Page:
A 26-year-old woman who reports a history of acyclovir-resistant herpes complains of a recurring, stinging rash around her mouth. Topical tacrolimus made it worse, she said. On exam, she has somewhat grouped pustules on her cutaneous lip. I mentioned her to colleagues, saying: “I’ve a patient with acyclovir-resistant herpes who isn’t improving on high-dose Valtrex.” They proffered a few alternative diagnoses and treatment recommendations. I tried several to no avail.
(it is after all only one condition). Nobel Prize–winning economist , PhD, with two other authors, has written a brilliant book about this cognitive unreliability called “ ” (New York: Hachette Book Group, 2021).
Both bias and noise create trouble for us. Although biases get more attention, noise is both more prevalent and insidious. In a 2016, Dr. Kahneman and coauthors use a bathroom scale as an analogy to explain the difference. “We would say that the scale is biased if its readings are generally either too high or too low. A scale that consistently underestimates true weight by exactly 4 pounds is seriously biased but free of noise. A scale that gives two different readings when you step on it twice is noisy.” In the case presented, “measurements” by me and my colleagues were returning different “readings.” There is one true diagnosis and best treatment, yet because of noise, we waste time and resources by not getting it right the first time.
There is also evidence of bias in this case. For example, there’s probably some confirmation bias: The patient said she has a history of antiviral-resistant herpes; therefore, her rash might appear to be herpes. Also there might be salience bias: it’s easy to see how prominent pustules might be herpes simplex virus. Noise is an issue in many misdiagnoses, but trickier to see. In most instances, we don’t have the opportunity to get multiple assessments of the same case. When examined though, interrater reliability in medicine is often found to be shockingly low, an indication of how much noise there is in our clinical judgments. This leads to waste, frustration – and can even be dangerous when we’re trying to diagnose cancers such as melanoma, lung, or breast cancer.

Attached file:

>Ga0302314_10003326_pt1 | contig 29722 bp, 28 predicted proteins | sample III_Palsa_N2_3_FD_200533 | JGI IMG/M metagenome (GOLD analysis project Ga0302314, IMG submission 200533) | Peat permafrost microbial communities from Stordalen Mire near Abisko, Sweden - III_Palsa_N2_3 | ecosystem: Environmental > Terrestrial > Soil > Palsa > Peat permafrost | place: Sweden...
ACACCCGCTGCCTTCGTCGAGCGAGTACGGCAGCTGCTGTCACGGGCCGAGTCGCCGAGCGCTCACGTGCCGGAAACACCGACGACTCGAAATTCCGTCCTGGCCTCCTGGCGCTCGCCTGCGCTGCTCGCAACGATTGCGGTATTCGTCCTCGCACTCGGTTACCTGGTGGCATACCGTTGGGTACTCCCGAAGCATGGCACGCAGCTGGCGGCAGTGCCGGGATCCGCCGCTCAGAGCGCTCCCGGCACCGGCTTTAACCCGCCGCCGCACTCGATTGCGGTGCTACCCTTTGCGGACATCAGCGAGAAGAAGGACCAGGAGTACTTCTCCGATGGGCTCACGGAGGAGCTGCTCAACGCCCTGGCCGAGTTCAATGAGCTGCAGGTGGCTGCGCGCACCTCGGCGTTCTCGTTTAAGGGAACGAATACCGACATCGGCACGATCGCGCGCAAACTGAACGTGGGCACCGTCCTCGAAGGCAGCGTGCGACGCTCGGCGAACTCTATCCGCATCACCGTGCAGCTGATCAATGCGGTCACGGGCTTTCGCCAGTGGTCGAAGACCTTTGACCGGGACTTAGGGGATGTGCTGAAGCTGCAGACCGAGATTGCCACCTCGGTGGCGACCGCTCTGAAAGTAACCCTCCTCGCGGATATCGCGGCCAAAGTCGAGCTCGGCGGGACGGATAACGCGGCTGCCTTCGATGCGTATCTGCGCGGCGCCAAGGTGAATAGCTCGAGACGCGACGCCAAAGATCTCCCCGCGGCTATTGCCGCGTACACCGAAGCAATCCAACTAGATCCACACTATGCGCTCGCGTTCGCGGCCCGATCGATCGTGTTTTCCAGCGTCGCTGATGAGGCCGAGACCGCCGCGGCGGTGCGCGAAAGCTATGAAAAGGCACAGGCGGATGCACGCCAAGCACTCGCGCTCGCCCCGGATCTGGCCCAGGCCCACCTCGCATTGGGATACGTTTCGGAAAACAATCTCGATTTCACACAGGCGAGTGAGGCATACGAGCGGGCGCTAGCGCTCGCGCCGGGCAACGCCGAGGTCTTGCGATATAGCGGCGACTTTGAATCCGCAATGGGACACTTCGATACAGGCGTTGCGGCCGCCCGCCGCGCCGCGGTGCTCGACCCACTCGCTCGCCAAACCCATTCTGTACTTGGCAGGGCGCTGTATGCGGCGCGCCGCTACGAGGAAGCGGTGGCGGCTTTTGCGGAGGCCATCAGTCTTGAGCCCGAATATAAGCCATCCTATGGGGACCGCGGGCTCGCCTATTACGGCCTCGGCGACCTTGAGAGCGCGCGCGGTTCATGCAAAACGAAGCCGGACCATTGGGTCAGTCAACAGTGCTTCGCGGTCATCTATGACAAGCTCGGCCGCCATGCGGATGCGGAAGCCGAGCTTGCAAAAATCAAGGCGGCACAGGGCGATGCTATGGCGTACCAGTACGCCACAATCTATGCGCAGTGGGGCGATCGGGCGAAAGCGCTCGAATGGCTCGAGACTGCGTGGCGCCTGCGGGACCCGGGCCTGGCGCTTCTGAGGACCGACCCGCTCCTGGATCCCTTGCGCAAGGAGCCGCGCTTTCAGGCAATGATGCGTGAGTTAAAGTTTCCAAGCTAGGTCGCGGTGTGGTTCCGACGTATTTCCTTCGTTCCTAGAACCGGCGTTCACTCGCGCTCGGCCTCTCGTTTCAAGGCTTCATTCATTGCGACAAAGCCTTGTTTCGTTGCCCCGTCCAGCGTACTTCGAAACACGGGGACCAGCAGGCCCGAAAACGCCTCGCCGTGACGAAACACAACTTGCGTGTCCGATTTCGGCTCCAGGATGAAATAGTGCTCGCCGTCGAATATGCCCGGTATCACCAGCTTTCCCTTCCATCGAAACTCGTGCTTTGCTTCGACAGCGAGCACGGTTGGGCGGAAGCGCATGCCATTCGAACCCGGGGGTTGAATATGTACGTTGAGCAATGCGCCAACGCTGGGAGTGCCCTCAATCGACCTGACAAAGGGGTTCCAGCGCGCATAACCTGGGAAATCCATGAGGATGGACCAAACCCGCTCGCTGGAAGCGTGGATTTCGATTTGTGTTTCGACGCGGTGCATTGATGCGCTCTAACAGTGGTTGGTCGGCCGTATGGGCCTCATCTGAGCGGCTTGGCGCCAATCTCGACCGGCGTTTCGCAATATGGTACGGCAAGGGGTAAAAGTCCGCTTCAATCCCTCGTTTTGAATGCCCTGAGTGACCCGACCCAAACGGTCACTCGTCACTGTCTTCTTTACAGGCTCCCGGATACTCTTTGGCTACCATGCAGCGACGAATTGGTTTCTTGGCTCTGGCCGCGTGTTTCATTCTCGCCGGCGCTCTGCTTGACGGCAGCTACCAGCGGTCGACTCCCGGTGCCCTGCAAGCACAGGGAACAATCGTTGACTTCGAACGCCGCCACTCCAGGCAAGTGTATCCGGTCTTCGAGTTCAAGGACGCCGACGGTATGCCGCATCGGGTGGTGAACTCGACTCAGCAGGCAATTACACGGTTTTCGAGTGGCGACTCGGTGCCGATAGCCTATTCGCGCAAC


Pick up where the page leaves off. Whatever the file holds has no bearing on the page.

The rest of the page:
Dr. Kahneman and colleagues have excellent recommendations on how to reduce noise, such as tips for good decision hygiene (e.g., using differential diagnoses) and using algorithms (e.g., calculating Apgar or LACE scores). I also liked their strategy of aggregating expert opinions. Fascinatingly, averaging multiple independent assessments is mathematically guaranteed to reduce noise. (God, I love economists). This is true of measurements and opinions: If you use 100 judgments for a case, you reduce noise by 90% (the noise is divided by the square root of the number of judgments averaged). So 20 colleagues’ opinions would reduce noise by almost 80%. However, those 20 opinions must be independent to avoid spurious agreement. (Again, math for the win.)
I showed photos of my patient to a few other dermatologists. They independently returned the same result: perioral dermatitis. This was the correct diagnosis and reminded me why grand rounds and tumor boards are such a great help. Multiple, independent assessments are more likely to get it right than just one opinion because we are canceling out the noise. But remember, grand rounds has to be old-school style – no looking at your coresident answers before giving yours!
Our patient cleared after restarting her topical tacrolimus and a bit of doxycycline. Credit the wisdom of the crowd. Reassuringly though, Dr. Kahneman also shows that expertise does matter in minimizing error. So that fellowship you did was still a great idea.
Dr. Benabio is director of Healthcare Transformation and chief of dermatology at Kaiser Permanente San Diego. The opinions expressed in this column are his own and do not represent those of Kaiser Permanente. Dr. Benabio is @Dermdoc on Twitter. He reports having no conflicts of interest. Write to him at.